1893 r. – 1945 r.
The former headquarters of „Julius Paul und Sohn” in Bolesławiec, 19 Polna Street
1950 r. – 1989 r.
The headquarters of the Artistic Handicraft Cooperative „Ceramika Artystyczna” in Bolesławiec, 19 Polna Street
The “Artistic Ceramics” stoneware in Bolesławiec
The rise of ceramic craft in Bolesławiec goes back to the medieval times. The ceramic techniques started to flourish in the 18th century with the introduction of a new decoration method, brown glaze with white patterns, which made the ceramics from Bolesławiec a well known and highly desired commodity throughout the whole Europe, including even royal courts. In the second half of the 19th century faience gained popularity on the European market. The expansion of a new material was a real challenge for potters from Bolesławiec who started to use colourful, stamp ornaments against a white background to make their products more attractive. The traditions of fine Bolesławiec ceramics are continued today and the mentioned stamp method has been in its prime time in the last decade.
In the end of 19th century a ceramic school was founded in Bolesławiec which educate good craftsmen and artists of sophisticated taste.
Faced with such a great challenge like the necessity to get the Bolesławiec surroundings off the ground quickly and efficiently after World War II, Poland did not have an easy task to come to grips with. As an active ceramic centre with many hundred years old tradition, the Bolesławiec area had been famous for its stoneware appreciated on the European markets for both its usefulness as well as its artistic values. The local clay contained a great deal of flux, first of all silicon, feld-spar and at times kaolin impurities. The ceramics madę of it, provided the sintering temperaturę was between 1100 and 1300 °C, had a dense, durable and partially yetrified structure. It was resistant to temperature, moisture, as well as to chemical and mechanical influences.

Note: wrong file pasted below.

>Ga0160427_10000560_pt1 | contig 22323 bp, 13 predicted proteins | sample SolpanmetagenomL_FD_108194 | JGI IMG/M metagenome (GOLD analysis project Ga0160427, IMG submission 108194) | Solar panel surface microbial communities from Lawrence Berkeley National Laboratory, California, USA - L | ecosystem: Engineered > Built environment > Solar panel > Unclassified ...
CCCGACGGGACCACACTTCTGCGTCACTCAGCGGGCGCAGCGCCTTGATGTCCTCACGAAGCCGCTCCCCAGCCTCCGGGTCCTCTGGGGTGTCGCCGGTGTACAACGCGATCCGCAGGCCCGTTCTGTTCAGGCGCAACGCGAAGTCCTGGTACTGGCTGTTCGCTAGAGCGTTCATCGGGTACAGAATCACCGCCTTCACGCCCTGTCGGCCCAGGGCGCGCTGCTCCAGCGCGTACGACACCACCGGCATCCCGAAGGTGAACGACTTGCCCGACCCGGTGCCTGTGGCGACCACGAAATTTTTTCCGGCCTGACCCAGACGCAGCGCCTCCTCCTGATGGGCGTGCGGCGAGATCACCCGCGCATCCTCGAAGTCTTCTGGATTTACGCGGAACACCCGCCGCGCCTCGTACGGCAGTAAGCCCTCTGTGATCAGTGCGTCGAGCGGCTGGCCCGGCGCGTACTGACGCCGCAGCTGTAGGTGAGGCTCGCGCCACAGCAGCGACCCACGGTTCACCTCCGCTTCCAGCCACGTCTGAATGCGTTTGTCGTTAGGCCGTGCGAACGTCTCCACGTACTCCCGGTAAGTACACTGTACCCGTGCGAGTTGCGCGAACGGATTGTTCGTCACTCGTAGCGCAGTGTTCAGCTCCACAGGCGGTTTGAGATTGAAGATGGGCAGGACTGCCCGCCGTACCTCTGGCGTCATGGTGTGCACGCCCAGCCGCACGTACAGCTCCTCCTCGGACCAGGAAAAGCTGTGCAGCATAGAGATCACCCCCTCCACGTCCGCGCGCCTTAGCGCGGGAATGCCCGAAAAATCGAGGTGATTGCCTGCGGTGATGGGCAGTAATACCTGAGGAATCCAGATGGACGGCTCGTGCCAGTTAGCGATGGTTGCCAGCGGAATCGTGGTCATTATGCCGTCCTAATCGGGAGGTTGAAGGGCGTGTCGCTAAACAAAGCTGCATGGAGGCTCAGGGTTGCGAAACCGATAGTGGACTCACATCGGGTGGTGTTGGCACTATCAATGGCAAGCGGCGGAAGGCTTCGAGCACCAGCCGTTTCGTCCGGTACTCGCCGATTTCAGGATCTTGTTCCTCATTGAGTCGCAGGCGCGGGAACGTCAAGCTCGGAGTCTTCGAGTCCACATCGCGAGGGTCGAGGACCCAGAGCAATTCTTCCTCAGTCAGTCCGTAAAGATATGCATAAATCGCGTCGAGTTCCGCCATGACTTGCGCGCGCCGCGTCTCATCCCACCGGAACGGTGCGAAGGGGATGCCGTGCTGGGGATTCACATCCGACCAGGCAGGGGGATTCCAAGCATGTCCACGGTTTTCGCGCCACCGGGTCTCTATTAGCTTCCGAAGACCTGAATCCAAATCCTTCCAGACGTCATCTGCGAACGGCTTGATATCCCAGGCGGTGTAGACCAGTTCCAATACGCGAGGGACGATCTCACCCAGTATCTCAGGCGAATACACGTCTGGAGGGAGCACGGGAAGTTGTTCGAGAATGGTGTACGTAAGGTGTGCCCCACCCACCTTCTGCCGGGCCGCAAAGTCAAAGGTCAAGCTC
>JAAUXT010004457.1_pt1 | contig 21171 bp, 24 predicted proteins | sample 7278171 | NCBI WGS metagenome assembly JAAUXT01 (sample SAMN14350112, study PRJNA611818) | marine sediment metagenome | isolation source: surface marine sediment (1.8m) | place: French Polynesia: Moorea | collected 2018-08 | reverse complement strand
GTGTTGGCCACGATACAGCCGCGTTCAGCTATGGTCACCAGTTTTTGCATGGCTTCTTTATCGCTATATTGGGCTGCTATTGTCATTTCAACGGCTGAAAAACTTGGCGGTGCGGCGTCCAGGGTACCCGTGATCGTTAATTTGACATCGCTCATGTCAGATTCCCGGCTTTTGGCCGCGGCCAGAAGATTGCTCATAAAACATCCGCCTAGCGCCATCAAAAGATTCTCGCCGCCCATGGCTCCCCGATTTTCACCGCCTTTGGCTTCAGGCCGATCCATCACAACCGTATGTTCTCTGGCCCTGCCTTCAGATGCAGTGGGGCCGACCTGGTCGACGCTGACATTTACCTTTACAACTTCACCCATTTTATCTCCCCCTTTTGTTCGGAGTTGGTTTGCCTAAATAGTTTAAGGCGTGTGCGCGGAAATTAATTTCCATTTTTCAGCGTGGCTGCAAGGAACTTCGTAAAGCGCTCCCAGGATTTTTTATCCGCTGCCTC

Destroyed in nearly 80%, deserted by the aboriginal creators of the ceramic tradition, with numerous big and small plants deprived of their machines and eąuipment, Bolesławiec was not only a challenge but also a land of promise. Right after the war stock was taken in the plants, the degree of their destruction and the chance of revival of the production assessed. Tadeusz Szafran, an outstanding potter, took the latter upon himself within the Lower-Silesian Operating Group. He graduated the College of Fine Arts (ASP) in Kraków and the Ceramics University in Hohr, and lectured at the Institute of Applied Arts in Weimar. In the interwar period hę dealt with pedagogy in Kraków and simultaneously worked as the technical director in the Porcelain Facto-ry in Chodzież. With his versatile background and orientation Tadeusz Szafran was predestined to be appointed to this office. Soon (1946) he put on stream the old Reinhold plants at ul.Górne Młyny in Bolesławiec.
The previous “Julius Paul und Sohn” plant at ul.Polna was initially lucky neither with good managers nor with technologists. At the beginning of 1949 the Workers Productive Cooperative of Ceramics and Building Services was founded but ceased to produce already in July and the supervisory board declared it bankrupt. This resulted ultimately in taking it off the register of cooperatives. In 1950 the State Committee of Economic Plan-ning transfered the by that time already deserted plant to the Stateowned Cooperative Centre of the Folk and Artistic Industry (Cepelia), its voivodeship branch in Wrocław.